Benefits of using the Keychain
macOS has this thing called the Keychain and iCloud Keychain (the only difference between them is that one syncs with your iCloud account and the other doesn’t), the Keychain is secure by design, your computer has to be unlocked and it’s encrypted using device-based encryption, it also asks you for administrator and Keychain password when reading from it.
We are going to leverage the security of the Keychain to store our sensitive environment variables to keep them safe at rest and from remote attacks (mostly).
Another benefit of using the Keychain is that you get a GUI to manage your secrets, sadly there’s no way to sync or use the iCloud Keychain with the `security` binary you’re going to learn about in this post.
Now, to my knowledge there’s no easy way for you to use pin entry in the mac through an SSH session, this means that it should be impossible (or extremely hard) for an attacker to see your sensitive variables, even with SSH access since pin entry uses a GUI and it won’t popup in a remote shell (duh!) so echoing them out won’t expose them.
Pin entry won’t appear in a remote shell so the attacker won’t be able to populate your environment variables making it hard for them to just dump them (well they can dump them but all they will find are going to be empty values)
You can also leverage multiple local Keychains, for example I have one for my personal credentials and one for my work credentials, they have different passwords and will make it just a tad more difficult for an attacker to break it and of course gaining access to one of the keychains doesn’t mean that they have access to the other one, plus I can use the multiple Keychains as “namespaces” of sorts for my accounts like my personal AWS credentials and my AWS work credentials.
How to actually use it
Right, so you’ve read all this and I haven’t actually taught you how to use this, you only have to know three commands, that’s it I swear.
Creating a new Keychain (optional)
So, I recommend you create different Keychains but if you don’t care about my advice then you can just use the default one but I’ll have to teach the people that do care about my advice about how to create a new Keychain, so:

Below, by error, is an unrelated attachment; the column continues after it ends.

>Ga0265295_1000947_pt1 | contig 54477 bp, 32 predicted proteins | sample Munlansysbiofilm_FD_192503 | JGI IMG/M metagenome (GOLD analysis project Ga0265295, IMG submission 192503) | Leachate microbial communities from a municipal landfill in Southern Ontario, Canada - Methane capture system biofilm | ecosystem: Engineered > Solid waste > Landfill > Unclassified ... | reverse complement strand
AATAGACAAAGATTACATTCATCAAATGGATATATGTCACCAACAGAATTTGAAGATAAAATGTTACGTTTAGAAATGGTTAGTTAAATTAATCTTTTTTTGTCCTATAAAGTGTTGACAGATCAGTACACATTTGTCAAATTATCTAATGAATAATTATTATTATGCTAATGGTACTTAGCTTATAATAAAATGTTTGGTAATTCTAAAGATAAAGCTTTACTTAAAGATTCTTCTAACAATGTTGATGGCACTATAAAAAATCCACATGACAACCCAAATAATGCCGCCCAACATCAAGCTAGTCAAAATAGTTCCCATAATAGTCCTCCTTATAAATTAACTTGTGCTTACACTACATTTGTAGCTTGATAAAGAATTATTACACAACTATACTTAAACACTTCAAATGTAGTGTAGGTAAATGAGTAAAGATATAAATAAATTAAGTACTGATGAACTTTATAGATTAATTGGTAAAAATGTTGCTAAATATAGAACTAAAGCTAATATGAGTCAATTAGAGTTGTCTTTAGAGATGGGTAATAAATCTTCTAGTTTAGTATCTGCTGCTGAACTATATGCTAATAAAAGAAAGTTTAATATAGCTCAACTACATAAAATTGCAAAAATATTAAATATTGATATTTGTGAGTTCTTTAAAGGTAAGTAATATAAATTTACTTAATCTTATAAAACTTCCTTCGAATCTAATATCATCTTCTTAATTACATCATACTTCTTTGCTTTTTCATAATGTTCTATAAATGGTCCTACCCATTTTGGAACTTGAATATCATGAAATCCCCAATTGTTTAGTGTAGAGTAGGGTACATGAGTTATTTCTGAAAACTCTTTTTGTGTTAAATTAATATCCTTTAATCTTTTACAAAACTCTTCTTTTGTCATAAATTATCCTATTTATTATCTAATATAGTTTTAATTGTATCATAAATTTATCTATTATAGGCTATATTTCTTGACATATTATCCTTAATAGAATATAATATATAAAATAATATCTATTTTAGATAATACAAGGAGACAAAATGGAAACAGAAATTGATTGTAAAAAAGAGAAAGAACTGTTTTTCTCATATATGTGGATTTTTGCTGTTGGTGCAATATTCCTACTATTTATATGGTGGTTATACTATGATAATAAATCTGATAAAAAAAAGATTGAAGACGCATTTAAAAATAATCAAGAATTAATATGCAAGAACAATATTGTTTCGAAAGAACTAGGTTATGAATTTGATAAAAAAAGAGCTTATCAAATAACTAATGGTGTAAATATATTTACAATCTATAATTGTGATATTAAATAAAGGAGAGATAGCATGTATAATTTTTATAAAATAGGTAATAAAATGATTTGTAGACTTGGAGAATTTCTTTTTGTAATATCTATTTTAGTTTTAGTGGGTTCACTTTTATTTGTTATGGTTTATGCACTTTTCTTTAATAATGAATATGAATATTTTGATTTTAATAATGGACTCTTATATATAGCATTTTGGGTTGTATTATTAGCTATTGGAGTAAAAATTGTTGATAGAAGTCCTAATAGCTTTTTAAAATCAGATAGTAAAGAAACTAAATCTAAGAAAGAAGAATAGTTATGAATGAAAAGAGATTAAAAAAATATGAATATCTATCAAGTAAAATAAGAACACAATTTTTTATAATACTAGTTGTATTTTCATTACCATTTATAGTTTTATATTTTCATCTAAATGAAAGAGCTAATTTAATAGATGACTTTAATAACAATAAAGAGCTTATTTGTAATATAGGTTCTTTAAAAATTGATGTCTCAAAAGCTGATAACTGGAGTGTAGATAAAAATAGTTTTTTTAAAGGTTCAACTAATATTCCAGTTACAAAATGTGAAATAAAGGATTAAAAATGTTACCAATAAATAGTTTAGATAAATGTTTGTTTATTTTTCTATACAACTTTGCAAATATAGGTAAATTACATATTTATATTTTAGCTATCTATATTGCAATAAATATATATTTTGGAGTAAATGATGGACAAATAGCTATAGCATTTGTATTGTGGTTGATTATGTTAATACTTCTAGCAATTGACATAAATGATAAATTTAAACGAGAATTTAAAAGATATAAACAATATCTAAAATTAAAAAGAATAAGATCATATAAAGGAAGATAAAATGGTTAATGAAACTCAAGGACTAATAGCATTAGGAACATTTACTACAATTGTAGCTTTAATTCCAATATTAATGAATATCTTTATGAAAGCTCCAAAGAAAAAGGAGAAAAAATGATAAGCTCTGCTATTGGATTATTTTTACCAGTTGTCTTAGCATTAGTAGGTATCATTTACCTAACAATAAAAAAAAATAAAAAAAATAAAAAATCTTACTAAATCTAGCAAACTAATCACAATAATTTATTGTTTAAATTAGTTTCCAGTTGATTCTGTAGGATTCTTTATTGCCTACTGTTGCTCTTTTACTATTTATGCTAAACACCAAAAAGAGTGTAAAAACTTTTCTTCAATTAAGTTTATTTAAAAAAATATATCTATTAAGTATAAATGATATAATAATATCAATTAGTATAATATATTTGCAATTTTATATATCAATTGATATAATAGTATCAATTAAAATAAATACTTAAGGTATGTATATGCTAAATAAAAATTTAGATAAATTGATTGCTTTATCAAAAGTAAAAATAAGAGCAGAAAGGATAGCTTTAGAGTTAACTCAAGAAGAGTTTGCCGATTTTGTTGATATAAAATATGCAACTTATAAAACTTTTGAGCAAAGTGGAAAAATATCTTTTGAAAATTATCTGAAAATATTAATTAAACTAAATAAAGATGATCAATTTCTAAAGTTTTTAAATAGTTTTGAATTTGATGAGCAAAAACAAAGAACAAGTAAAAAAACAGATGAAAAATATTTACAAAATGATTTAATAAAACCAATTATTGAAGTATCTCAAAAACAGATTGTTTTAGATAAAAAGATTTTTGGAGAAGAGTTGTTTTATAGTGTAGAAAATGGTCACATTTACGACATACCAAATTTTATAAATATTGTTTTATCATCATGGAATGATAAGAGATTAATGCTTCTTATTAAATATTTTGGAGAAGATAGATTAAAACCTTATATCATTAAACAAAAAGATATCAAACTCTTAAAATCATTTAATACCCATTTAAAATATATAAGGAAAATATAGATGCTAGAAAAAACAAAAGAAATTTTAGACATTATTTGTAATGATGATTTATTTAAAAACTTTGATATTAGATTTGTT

security create-keychain -P <keychain-name>
This will prompt you for a password and that’s it! you now have a new keychain to store all your tasty secrets.
Creating a new secret
Now, to add a secret to the keychain, you can either do it manually through the GUI (Keychain Access in the launchpad) or you can store it through your shell.
\ If you prepend your command with a space it won’t be saved to your shell history.
security add-generic-password -a "$USER" -s <my-secret-name> -w <my-actual-secret> <keychain-name>
So the command should look something like this in real-life (omit the keychain-name to use the default one)
security add-generic-password -a "$USER" -s "AWS_ACCESS_KEY_ID" -w "AKIAXXXXXXXX" work-keychain
Remember to prepend the command with a space or to add it through the GUI so that it’s not stored in your shell history, this would defeat the whole purpose of using the Keychain if an attacker can just go through your plaintext shell history.
Retrieving a secret
Pretty much the same as storing them but without the
-a "$USER" portion of the command.
security find-generic-password -s <my-secret-name> -w <keychain-name>
Retrieving the example we created above would look something like this:
security find-generic-password -s "AWS_ACCESS_KEY_ID" -w work-keychain
And that command will return your secret from your keychain.
So, how can this be leveraged to secure your local environment variables? simple, just retrieve the secrets in your shell rc file, the same thing would work for zsh and bash, just use the file that corresponds to your shell.
~/.bashrc OR ~/.zshrc
export AWS_ACCESS_KEY_ID=$(security find-generic-password -s "AWS_ACCESS_KEY_ID" -w work-keychain)
Now, every time you open a new shell you’ll get a prompt asking you for your keychain password (twice, you can press always allow so that it only popups once)
And when you input your password you will populate your environment variables, simple right?
So, after reading this you should now be able to store your environment variables safely in your macOS keychain and prevent an attacker from reading them if they gain SSH access and even if they have full-access to your machine it should provide an additional layer of protection since they would have to crack the encryption on the Keychain files to read your secrets.
If you prefer 1Password also has a CLI utility that kind of works like the keychain (but you can sync your passwords with 1pass!) you basically have the same benefits plus the data is synced between all your devices.
Thanks for taking the time to read this and I hope you find it useful.